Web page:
By Dan Gookin

When you’re writing in Word 2016, especially if you’re working on an academic paper or even a large fiction work, you might want to spike large chunks of text rather than delete them. To spike text, you select it and then move it down to the end of the document. When you’re “done” writing, review your spikes to see whether anything is worth saving.

Following is code for a spike_text macro that automates the process:

Sub spike_text()

'

' spike_text Macro

' Move selected text to the end of the document

'

If Selection.Type = wdSelectionNormal Then

Selection.Cut

Selection.EndKey Unit:=wdStory

Selection.TypeParagraph

Selection.Paste

Application.GoBack

Application.GoBack

Else

MsgBox "Nothing to spike"

End If

End Sub

This macro contains an if-else structure. The if test determines whether text is selected. If so, the text is cut and pasted at the end of the document. When text isn’t selected, the else part of the equation displays a message box with the text “Nothing to spike.”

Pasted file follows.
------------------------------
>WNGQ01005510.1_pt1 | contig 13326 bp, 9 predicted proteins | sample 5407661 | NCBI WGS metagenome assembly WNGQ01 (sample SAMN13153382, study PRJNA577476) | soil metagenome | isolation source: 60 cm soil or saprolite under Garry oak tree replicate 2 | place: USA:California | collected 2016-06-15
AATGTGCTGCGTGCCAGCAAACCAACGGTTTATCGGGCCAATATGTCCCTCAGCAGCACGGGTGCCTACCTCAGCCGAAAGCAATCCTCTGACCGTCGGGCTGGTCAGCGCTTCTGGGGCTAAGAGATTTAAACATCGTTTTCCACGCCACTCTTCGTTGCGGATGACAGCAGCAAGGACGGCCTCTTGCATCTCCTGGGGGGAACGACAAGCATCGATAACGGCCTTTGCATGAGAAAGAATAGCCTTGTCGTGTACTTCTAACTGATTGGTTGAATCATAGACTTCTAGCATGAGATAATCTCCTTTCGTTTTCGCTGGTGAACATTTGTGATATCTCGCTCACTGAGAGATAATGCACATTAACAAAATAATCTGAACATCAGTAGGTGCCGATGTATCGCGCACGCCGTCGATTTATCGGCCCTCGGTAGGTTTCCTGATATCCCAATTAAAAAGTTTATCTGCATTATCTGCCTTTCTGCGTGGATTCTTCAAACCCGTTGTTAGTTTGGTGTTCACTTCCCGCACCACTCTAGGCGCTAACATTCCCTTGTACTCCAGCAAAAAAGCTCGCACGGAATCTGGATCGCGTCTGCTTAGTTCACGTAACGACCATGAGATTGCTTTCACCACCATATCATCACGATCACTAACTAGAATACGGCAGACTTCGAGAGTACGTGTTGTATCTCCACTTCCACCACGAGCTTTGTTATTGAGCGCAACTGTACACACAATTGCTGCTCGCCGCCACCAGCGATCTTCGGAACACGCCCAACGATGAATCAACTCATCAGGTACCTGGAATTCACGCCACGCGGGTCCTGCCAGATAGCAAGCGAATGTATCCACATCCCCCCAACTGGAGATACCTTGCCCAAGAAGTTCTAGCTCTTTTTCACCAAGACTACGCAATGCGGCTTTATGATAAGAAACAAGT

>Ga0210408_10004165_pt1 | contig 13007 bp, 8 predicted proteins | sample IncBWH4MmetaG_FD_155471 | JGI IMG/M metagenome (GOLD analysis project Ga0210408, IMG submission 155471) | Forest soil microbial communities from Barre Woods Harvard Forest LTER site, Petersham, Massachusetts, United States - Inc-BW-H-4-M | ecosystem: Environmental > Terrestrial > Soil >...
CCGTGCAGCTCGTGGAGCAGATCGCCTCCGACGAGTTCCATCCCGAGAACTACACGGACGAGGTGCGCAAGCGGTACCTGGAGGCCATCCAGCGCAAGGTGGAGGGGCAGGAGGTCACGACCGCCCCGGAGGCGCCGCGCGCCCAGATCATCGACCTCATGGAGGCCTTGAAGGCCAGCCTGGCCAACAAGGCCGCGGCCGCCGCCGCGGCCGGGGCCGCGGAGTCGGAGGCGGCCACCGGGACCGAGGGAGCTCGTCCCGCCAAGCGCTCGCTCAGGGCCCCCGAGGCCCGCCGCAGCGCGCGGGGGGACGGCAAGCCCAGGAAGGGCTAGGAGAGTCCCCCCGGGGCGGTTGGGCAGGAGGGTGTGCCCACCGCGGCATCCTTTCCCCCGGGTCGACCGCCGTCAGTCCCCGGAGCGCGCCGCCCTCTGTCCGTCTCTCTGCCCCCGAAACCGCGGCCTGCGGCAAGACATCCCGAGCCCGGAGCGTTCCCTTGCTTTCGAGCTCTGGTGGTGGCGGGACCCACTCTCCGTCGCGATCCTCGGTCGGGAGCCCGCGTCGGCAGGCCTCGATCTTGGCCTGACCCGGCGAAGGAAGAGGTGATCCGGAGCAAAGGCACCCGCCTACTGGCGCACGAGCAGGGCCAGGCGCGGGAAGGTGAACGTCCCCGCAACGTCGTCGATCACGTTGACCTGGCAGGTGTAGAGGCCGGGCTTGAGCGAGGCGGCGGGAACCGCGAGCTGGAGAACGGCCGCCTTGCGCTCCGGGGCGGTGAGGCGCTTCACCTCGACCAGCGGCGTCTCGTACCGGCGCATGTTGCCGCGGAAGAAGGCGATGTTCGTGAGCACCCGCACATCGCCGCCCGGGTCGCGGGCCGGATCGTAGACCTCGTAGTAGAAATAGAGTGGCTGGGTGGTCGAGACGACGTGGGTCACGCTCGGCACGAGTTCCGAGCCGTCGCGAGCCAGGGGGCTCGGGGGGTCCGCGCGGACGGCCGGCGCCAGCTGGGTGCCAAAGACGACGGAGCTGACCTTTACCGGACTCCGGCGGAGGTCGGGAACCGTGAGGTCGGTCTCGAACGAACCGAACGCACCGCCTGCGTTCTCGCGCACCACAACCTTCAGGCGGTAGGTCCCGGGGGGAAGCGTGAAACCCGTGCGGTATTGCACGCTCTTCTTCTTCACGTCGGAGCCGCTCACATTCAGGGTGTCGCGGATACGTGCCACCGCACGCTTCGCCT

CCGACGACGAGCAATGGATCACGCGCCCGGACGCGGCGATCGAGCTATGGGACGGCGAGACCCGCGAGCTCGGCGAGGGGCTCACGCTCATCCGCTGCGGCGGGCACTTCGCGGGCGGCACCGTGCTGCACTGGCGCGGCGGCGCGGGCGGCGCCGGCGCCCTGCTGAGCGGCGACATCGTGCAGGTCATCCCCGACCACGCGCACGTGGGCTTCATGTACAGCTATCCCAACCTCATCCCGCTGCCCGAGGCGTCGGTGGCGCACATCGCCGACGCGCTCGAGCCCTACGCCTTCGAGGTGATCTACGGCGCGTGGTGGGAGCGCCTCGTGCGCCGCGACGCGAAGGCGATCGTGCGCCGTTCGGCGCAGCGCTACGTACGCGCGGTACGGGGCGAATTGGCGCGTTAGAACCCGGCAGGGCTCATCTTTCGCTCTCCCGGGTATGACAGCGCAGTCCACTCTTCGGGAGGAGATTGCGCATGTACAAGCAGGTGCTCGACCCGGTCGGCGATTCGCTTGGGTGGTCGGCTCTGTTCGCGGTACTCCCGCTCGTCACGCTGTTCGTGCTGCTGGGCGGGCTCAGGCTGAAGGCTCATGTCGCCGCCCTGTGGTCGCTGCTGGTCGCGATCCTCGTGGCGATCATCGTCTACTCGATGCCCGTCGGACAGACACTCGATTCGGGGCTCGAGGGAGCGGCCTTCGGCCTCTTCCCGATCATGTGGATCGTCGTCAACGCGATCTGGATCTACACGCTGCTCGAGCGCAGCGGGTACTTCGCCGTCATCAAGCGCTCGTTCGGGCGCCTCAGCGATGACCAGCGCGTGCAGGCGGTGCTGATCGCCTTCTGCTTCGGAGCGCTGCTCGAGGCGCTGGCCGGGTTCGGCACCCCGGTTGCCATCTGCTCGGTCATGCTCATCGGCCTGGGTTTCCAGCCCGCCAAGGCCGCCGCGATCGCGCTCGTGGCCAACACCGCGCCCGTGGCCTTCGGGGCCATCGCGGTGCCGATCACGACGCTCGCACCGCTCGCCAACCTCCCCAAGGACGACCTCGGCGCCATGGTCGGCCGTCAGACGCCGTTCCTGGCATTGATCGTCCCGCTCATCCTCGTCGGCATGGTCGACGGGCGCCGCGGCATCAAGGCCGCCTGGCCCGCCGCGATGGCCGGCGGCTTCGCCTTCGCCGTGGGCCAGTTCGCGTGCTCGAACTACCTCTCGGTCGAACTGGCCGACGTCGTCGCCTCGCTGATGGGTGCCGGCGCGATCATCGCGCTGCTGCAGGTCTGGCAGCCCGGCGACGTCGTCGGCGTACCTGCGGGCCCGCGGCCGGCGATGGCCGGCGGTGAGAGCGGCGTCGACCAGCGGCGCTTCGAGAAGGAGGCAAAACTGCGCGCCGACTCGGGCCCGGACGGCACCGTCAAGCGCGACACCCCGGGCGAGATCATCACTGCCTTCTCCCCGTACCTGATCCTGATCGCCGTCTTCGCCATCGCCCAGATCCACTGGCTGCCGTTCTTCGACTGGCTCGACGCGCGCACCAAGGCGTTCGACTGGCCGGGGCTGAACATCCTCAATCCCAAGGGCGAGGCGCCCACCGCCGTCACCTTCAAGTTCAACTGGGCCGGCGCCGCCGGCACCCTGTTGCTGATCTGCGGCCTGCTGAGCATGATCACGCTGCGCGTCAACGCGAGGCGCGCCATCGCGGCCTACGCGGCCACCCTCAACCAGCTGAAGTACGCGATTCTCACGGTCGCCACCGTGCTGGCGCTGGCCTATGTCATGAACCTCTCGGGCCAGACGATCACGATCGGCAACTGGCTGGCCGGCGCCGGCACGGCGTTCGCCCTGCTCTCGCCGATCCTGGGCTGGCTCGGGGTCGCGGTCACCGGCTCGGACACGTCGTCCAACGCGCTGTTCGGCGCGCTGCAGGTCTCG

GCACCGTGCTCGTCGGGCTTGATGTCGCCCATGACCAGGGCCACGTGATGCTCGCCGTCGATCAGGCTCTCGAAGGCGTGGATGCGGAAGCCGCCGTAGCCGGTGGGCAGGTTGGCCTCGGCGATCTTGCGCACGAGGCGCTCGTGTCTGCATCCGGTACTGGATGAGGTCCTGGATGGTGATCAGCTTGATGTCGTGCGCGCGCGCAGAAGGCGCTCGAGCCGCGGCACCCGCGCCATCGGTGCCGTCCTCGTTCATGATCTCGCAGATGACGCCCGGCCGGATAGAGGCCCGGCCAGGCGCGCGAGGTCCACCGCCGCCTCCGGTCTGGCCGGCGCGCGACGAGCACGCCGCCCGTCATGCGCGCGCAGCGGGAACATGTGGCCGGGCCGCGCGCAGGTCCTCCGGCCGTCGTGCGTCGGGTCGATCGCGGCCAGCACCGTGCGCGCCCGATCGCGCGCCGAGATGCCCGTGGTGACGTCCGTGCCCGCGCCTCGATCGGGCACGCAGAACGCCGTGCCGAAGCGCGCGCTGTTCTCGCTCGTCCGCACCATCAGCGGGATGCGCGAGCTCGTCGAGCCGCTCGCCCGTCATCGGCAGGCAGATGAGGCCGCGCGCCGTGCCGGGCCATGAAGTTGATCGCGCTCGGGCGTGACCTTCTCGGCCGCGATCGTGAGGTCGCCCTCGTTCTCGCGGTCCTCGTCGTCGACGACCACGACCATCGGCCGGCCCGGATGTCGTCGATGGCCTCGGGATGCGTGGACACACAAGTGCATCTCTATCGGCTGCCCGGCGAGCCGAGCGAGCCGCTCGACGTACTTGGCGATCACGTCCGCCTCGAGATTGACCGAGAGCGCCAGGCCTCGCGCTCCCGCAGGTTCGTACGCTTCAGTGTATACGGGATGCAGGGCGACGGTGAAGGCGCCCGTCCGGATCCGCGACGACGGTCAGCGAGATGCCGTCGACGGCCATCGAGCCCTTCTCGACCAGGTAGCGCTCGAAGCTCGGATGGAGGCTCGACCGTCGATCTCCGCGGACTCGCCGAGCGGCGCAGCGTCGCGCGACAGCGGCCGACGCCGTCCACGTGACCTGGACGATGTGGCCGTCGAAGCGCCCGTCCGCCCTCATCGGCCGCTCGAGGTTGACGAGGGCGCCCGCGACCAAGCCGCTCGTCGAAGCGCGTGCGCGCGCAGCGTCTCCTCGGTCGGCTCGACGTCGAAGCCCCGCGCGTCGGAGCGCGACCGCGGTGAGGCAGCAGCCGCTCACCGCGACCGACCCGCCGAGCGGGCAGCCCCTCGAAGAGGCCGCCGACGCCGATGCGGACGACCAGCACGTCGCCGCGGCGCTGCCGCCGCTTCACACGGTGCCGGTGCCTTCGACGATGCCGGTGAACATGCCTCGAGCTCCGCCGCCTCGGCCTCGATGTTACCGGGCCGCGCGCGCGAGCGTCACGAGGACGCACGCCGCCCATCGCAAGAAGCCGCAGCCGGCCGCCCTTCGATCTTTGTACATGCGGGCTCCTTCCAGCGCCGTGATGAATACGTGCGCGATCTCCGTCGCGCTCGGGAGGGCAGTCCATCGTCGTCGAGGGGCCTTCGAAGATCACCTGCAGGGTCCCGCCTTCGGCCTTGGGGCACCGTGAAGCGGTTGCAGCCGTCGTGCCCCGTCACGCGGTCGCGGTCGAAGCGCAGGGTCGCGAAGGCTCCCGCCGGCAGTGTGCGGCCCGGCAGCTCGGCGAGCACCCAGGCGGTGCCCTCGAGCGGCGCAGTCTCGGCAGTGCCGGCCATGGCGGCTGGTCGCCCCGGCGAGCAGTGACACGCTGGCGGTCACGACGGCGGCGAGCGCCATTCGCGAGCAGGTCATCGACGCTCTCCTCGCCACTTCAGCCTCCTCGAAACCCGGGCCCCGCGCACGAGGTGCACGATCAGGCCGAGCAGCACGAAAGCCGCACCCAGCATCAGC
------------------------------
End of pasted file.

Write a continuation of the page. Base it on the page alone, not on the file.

This macro was recorded initially and used these keystrokes:

  1. Ctrl+X
  2. Ctrl+End
  3. Ctrl+V
  4. Shift+F5, Shift+F5
    The Shift+F5 keyboard shortcut returns you to the previous editing location in the document.

After recording the keystrokes, the if-else structure was added to ensure that the macro didn’t display an ugly error message when text isn’t selected. This process is part of defensive programming, where you anticipate that not every macro starts under ideal conditions. In this instance, a non-ideal condition is when text isn’t selected.